Translate

Rebuilding back tuna fisheries better in a post-Covid world

The Covid-19 pandemic has heightened and highlighted a number of inequalities throughout the world and small-scale tuna fisheries have felt this more acutely than most. What's on then other side for these fishers? How can we build them back better, more sustainable and more equitable than before?

The Covid-19 pandemic has a massive impact all around the world, but small-scale fishers working in one-by-one fisheries in developing coastal states have arguably been impacted more than most. 

 

Already at the margin of global supply chains, one-by-one tuna fisheries felt the impacts of the rise in demand for canned goods, and the overnight collapse of fresh and frozen tuna markets, more acutely than the rest of the industry, which was severely shaken by the onslaught on the pandemic. As we look ahead to our emergence from the lockdowns, isolation, and changing demands, we have an opportunity to rebuild our world better than before. The question is, will we take it?

 

In an effort to rebuild the industry while prioritising people, nature and the economy, several organisations have decided to collaborate in a new initiative called Reimagine Tuna. The movement rests on five pillars; Biodiversity, Plastic Pollution, Human Rights, Equity, and Harmful Subsidies which all have the opportunity for much needed radical change as we look to rebuild our world. Reimagine Tuna seeks to hold small-scale fisheries and their rights in much greater steed, with adequate consideration during decision-making processes, support in the global markets, and decrease the financial disadvantage due to harmful subsidies - the financial aid that is given to industrial fleets, and unfair catch allocations.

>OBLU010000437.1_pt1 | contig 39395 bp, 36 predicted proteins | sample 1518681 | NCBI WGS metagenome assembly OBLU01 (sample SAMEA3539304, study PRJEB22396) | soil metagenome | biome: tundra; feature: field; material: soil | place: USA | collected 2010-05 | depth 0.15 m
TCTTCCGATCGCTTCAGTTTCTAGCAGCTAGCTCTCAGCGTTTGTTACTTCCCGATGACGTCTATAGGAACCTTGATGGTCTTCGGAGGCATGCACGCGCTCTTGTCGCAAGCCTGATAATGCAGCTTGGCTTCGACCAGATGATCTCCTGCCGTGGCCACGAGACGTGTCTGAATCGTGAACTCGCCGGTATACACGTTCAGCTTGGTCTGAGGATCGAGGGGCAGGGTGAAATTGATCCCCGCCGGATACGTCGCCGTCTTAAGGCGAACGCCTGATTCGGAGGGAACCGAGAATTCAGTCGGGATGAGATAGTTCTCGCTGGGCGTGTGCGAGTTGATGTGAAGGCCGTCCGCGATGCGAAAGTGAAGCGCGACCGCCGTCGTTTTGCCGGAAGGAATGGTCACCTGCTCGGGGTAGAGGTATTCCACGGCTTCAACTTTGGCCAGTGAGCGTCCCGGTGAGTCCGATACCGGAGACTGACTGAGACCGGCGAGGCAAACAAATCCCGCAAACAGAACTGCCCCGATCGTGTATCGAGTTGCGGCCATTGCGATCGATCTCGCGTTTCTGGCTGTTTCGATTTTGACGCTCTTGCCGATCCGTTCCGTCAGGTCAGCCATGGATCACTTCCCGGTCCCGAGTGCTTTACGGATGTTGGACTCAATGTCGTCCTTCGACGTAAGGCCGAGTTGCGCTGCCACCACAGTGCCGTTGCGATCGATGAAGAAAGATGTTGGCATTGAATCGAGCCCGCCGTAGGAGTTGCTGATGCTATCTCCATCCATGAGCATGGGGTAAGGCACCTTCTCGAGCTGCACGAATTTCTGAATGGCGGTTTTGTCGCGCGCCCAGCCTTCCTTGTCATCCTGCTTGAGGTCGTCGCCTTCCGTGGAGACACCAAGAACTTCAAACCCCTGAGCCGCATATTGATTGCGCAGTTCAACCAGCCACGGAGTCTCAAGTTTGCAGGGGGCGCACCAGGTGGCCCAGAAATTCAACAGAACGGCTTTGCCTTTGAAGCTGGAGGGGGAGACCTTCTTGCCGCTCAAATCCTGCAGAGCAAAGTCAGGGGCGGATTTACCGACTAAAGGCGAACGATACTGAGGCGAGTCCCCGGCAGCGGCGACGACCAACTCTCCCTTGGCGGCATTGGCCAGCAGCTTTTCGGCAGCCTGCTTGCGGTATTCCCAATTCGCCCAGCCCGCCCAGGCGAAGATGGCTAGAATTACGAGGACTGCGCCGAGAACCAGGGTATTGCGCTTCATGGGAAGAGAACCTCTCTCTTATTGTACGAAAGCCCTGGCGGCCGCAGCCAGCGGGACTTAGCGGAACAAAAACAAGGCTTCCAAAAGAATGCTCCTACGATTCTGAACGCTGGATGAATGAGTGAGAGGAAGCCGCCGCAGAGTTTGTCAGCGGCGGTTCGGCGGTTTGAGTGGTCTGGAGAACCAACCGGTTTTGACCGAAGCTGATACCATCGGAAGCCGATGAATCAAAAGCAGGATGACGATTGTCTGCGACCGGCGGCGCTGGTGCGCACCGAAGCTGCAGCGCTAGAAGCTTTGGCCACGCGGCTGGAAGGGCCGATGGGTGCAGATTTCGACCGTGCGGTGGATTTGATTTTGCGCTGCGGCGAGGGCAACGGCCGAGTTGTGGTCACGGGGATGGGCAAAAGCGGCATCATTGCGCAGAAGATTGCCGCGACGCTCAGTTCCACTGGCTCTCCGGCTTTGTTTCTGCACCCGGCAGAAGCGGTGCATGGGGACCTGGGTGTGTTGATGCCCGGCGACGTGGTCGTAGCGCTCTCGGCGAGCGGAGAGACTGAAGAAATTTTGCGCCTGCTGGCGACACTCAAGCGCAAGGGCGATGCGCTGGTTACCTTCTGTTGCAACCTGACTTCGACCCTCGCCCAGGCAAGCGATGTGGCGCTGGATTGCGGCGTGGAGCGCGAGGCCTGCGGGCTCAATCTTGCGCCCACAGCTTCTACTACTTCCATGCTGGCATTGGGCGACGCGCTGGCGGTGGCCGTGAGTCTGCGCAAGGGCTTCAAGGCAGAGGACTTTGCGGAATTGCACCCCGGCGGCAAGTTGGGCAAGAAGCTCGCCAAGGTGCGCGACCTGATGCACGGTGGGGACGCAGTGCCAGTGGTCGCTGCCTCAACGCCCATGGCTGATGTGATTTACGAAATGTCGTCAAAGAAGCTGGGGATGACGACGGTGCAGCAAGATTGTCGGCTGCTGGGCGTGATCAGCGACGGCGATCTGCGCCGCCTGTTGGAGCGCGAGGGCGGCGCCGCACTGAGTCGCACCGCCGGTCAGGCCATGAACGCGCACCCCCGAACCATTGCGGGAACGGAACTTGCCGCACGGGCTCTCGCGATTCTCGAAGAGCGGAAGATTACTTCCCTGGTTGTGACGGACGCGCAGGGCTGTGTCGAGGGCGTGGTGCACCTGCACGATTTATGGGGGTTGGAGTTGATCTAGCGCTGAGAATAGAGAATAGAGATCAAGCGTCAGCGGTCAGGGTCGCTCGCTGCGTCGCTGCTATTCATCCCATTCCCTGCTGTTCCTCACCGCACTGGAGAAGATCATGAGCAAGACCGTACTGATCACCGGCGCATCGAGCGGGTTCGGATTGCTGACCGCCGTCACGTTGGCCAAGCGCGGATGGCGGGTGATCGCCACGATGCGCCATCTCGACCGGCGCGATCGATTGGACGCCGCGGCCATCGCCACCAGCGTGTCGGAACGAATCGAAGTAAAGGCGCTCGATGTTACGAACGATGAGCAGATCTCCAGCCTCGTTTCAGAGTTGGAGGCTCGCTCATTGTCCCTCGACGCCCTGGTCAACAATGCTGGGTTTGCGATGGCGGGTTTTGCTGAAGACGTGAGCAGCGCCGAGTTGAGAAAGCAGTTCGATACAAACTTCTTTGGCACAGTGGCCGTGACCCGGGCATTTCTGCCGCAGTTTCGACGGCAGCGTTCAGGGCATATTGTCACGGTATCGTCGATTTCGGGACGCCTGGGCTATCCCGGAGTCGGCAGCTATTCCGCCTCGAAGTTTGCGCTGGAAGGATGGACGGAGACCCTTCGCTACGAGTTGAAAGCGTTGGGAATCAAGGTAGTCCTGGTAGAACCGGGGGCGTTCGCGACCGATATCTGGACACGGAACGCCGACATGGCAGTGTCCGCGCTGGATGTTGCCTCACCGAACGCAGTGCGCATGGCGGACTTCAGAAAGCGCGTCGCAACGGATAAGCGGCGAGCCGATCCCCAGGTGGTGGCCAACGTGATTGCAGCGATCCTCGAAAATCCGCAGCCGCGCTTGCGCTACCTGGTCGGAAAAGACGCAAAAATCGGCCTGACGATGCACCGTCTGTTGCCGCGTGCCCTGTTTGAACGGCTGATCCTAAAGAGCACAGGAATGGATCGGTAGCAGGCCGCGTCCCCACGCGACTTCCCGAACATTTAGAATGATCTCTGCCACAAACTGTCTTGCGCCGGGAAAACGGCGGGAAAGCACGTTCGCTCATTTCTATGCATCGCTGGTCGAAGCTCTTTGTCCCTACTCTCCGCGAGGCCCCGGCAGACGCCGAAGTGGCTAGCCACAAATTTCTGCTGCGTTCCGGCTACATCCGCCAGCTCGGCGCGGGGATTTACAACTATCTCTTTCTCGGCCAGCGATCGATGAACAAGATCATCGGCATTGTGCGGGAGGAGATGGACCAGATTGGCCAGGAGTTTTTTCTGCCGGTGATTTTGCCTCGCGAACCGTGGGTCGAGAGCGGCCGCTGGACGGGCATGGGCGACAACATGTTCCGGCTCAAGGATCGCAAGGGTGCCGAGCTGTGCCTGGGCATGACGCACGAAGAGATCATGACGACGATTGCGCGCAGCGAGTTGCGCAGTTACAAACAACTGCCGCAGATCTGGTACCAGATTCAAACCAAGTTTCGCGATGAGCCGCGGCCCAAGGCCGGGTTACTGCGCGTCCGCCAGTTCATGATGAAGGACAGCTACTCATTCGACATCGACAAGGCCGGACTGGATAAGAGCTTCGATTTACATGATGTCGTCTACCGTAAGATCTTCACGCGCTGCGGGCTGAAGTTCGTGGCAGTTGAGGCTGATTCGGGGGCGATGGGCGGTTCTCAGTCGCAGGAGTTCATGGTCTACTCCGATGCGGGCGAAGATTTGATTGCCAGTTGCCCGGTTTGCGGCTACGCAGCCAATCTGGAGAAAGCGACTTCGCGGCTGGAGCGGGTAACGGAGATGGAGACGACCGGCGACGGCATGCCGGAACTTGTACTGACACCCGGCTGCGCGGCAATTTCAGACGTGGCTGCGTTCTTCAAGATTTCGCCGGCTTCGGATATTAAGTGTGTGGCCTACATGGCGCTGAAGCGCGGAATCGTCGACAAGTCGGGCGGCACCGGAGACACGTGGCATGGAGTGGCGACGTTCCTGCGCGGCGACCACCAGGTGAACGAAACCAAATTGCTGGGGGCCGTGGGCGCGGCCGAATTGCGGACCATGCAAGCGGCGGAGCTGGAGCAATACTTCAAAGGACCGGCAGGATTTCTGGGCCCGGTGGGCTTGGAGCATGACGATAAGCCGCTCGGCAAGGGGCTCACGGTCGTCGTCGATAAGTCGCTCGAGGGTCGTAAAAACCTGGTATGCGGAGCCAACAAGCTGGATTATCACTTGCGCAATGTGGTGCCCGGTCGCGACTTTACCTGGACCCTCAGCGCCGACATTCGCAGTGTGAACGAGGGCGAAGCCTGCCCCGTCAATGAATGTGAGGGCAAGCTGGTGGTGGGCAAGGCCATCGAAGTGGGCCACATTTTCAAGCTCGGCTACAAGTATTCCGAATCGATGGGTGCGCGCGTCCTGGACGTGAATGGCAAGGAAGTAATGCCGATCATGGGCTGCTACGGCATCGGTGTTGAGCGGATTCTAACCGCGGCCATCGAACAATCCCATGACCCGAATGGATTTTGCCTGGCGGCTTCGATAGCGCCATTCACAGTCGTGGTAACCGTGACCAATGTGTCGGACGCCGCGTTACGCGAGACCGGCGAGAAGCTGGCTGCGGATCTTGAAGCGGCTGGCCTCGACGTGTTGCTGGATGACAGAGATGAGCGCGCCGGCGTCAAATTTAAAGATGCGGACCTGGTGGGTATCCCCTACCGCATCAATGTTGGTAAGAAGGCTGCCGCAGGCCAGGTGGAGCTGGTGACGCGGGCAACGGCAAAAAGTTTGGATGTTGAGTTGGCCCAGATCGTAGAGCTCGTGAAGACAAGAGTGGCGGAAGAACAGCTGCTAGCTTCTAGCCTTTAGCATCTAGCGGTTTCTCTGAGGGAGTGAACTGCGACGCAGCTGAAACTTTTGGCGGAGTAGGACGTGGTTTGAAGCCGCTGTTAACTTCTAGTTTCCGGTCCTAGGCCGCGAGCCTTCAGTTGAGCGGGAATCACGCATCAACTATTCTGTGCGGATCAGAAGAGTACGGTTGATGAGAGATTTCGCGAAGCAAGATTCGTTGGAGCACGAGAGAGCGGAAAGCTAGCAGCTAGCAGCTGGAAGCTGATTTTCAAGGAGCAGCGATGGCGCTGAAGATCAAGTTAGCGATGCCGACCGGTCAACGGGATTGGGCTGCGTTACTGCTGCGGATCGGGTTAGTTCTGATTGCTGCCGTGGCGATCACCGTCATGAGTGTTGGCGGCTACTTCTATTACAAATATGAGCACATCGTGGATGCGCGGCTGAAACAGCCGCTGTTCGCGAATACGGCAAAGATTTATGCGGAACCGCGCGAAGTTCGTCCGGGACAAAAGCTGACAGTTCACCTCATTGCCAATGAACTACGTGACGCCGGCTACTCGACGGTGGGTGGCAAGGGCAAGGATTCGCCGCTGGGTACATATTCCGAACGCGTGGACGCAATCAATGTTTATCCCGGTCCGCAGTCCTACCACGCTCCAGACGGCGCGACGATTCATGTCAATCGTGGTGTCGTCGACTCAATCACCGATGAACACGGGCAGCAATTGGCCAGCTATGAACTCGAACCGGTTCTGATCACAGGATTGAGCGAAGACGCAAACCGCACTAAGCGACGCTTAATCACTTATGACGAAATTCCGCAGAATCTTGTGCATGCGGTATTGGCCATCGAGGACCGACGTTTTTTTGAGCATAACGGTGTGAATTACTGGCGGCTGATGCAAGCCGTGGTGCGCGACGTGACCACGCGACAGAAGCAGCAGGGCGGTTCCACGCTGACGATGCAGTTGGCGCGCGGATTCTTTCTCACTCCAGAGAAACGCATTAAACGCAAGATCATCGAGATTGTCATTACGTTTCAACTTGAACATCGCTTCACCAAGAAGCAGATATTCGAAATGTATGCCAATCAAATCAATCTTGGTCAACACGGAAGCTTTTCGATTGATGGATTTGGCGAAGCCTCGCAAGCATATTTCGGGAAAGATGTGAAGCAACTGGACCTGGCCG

Biodiversity loss is one of the greatest threats to our food systems, livelihoods, and economies and industrial fishing has been shown to be the greatest driver of biodiversity loss in our oceans for over a century. With this level of fishing, accompanied by little accountability for their at-sea activities, industrial fleets are also the greatest contributors to plastic pollution at sea which entangle, suffocate and poison marine life at huge scales on a daily basis. Furthermore, inequity is currently evident throughout the fishing industry as industrial fleets are favoured in the allocation of resources, catch, and subsidies. Governments subsidise fishing in order to make industrial fishing profitable and to make seafood affordable for consumers. However, an industrial fisher receives 3.5 times more in subsidies than a small-scale fishery (Schuhbauer et al. 2020), which puts small-scale fisheries at an even greater disadvantage against industrial giants. These funds also facilitate fleets spending prolonged periods of time at sea which can facilitate human rights violations and allow slavery to occur at sea somewhat unnoticed. 

 

Inequity runs throughout our global systems and the seafood industry is no different. So how can we do things better? How would we rebuild our tuna fisheries so that they can help protect and restore threatened and endangered species, habitats and ecological functions, while also safeguarding the livelihoods these fisheries support? The disruptions of the covid-19 pandemic have highlighted the deep-rooted impacts of these inequalities and ReImagine Tuna is a long-running campaign which calls for radical change to level the playing field and create a more equitable, ethical, sustainable seafood industry. 

 

Read more about the movement in our article first published in INFOFISH International, Issue 5/2021 (September/October 2021).